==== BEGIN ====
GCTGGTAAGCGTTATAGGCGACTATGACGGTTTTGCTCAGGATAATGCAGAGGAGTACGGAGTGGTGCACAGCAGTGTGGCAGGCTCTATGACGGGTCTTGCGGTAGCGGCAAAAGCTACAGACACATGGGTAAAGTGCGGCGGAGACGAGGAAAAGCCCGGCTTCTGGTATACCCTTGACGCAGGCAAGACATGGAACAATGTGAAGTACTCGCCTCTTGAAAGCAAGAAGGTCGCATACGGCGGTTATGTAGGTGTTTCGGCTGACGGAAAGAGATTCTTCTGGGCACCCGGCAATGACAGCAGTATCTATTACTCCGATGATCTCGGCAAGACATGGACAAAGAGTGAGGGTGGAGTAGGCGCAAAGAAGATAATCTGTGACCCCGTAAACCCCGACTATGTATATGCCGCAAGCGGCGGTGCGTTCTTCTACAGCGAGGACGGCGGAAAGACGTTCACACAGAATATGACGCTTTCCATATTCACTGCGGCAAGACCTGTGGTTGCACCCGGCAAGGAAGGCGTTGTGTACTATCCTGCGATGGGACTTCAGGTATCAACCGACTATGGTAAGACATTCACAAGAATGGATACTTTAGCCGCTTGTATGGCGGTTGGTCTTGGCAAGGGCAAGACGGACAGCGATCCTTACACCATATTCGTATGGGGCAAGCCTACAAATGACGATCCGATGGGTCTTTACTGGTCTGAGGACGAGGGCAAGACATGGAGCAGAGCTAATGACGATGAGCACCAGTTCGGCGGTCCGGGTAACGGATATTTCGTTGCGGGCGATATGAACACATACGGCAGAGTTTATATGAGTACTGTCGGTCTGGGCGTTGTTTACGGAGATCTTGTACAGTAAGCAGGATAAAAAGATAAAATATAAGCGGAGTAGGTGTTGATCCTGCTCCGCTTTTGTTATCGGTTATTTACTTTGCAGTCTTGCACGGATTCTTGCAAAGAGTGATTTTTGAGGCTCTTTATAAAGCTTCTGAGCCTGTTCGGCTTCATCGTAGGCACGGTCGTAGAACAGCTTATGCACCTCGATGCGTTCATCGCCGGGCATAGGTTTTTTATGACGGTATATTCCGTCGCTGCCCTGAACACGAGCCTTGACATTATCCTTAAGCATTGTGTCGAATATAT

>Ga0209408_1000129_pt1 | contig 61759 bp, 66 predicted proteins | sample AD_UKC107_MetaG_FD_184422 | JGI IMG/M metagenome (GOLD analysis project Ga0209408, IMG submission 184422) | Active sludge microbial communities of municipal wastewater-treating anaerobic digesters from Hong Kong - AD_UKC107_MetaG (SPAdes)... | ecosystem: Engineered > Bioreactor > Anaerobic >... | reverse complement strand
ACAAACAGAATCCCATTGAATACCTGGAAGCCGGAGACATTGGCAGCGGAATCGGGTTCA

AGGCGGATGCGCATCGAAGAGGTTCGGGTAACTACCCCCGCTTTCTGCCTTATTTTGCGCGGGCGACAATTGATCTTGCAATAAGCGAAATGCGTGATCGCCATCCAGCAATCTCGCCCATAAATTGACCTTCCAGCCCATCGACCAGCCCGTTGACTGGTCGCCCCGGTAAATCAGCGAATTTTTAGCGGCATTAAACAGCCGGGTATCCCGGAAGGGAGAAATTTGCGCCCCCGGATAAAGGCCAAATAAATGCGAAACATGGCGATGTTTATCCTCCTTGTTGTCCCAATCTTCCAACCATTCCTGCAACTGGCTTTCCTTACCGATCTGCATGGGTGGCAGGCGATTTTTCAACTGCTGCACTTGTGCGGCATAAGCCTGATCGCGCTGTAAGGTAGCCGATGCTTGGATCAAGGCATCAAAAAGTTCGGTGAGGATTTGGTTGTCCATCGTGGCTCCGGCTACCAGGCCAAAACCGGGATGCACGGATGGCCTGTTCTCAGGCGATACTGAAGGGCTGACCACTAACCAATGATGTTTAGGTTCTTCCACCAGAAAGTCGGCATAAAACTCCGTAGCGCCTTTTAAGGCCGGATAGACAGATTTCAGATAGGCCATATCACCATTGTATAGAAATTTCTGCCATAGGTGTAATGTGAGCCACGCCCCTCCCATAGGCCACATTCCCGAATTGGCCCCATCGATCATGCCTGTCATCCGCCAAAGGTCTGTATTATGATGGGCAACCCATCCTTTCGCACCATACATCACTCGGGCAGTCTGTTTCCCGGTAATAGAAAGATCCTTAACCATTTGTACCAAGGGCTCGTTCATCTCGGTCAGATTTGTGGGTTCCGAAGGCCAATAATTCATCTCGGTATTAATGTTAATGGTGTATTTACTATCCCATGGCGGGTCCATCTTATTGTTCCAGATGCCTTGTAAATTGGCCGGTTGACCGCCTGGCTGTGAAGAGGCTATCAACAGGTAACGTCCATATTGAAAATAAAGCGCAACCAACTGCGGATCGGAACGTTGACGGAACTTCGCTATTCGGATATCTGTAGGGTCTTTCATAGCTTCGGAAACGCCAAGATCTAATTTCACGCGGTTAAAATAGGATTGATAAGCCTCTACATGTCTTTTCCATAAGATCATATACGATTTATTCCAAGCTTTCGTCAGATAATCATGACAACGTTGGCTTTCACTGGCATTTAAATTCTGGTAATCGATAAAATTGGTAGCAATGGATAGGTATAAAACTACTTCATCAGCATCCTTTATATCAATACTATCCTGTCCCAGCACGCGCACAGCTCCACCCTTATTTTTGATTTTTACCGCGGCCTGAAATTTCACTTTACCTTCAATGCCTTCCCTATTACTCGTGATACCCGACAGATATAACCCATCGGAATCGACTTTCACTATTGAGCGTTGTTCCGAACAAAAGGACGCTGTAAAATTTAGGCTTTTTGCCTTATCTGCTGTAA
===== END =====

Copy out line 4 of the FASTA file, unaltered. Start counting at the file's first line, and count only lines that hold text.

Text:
AGGCGGATGCGCATCGAAGAGGTTCGGGTAACTACCCCCGCTTTCTGCCTTATTTTGCGCGGGCGACAATTGATCTTGCAATAAGCGAAATGCGTGATCGCCATCCAGCAATCTCGCCCATAAATTGACCTTCCAGCCCATCGACCAGCCCGTTGACTGGTCGCCCCGGTAAATCAGCGAATTTTTAGCGGCATTAAACAGCCGGGTATCCCGGAAGGGAGAAATTTGCGCCCCCGGATAAAGGCCAAATAAATGCGAAACATGGCGATGTTTATCCTCCTTGTTGTCCCAATCTTCCAACCATTCCTGCAACTGGCTTTCCTTACCGATCTGCATGGGTGGCAGGCGATTTTTCAACTGCTGCACTTGTGCGGCATAAGCCTGATCGCGCTGTAAGGTAGCCGATGCTTGGATCAAGGCATCAAAAAGTTCGGTGAGGATTTGGTTGTCCATCGTGGCTCCGGCTACCAGGCCAAAACCGGGATGCACGGATGGCCTGTTCTCAGGCGATACTGAAGGGCTGACCACTAACCAATGATGTTTAGGTTCTTCCACCAGAAAGTCGGCATAAAACTCCGTAGCGCCTTTTAAGGCCGGATAGACAGATTTCAGATAGGCCATATCACCATTGTATAGAAATTTCTGCCATAGGTGTAATGTGAGCCACGCCCCTCCCATAGGCCACATTCCCGAATTGGCCCCATCGATCATGCCTGTCATCCGCCAAAGGTCTGTATTATGATGGGCAACCCATCCTTTCGCACCATACATCACTCGGGCAGTCTGTTTCCCGGTAATAGAAAGATCCTTAACCATTTGTACCAAGGGCTCGTTCATCTCGGTCAGATTTGTGGGTTCCGAAGGCCAATAATTCATCTCGGTATTAATGTTAATGGTGTATTTACTATCCCATGGCGGGTCCATCTTATTGTTCCAGATGCCTTGTAAATTGGCCGGTTGACCGCCTGGCTGTGAAGAGGCTATCAACAGGTAACGTCCATATTGAAAATAAAGCGCAACCAACTGCGGATCGGAACGTTGACGGAACTTCGCTATTCGGATATCTGTAGGGTCTTTCATAGCTTCGGAAACGCCAAGATCTAATTTCACGCGGTTAAAATAGGATTGATAAGCCTCTACATGTCTTTTCCATAAGATCATATACGATTTATTCCAAGCTTTCGTCAGATAATCATGACAACGTTGGCTTTCACTGGCATTTAAATTCTGGTAATCGATAAAATTGGTAGCAATGGATAGGTATAAAACTACTTCATCAGCATCCTTTATATCAATACTATCCTGTCCCAGCACGCGCACAGCTCCACCCTTATTTTTGATTTTTACCGCGGCCTGAAATTTCACTTTACCTTCAATGCCTTCCCTATTACTCGTGATACCCGACAGATATAACCCATCGGAATCGACTTTCACTATTGAGCGTTGTTCCGAACAAAAGGACGCTGTAAAATTTAGGCTTTTTGCCTTATCTGCTGTAA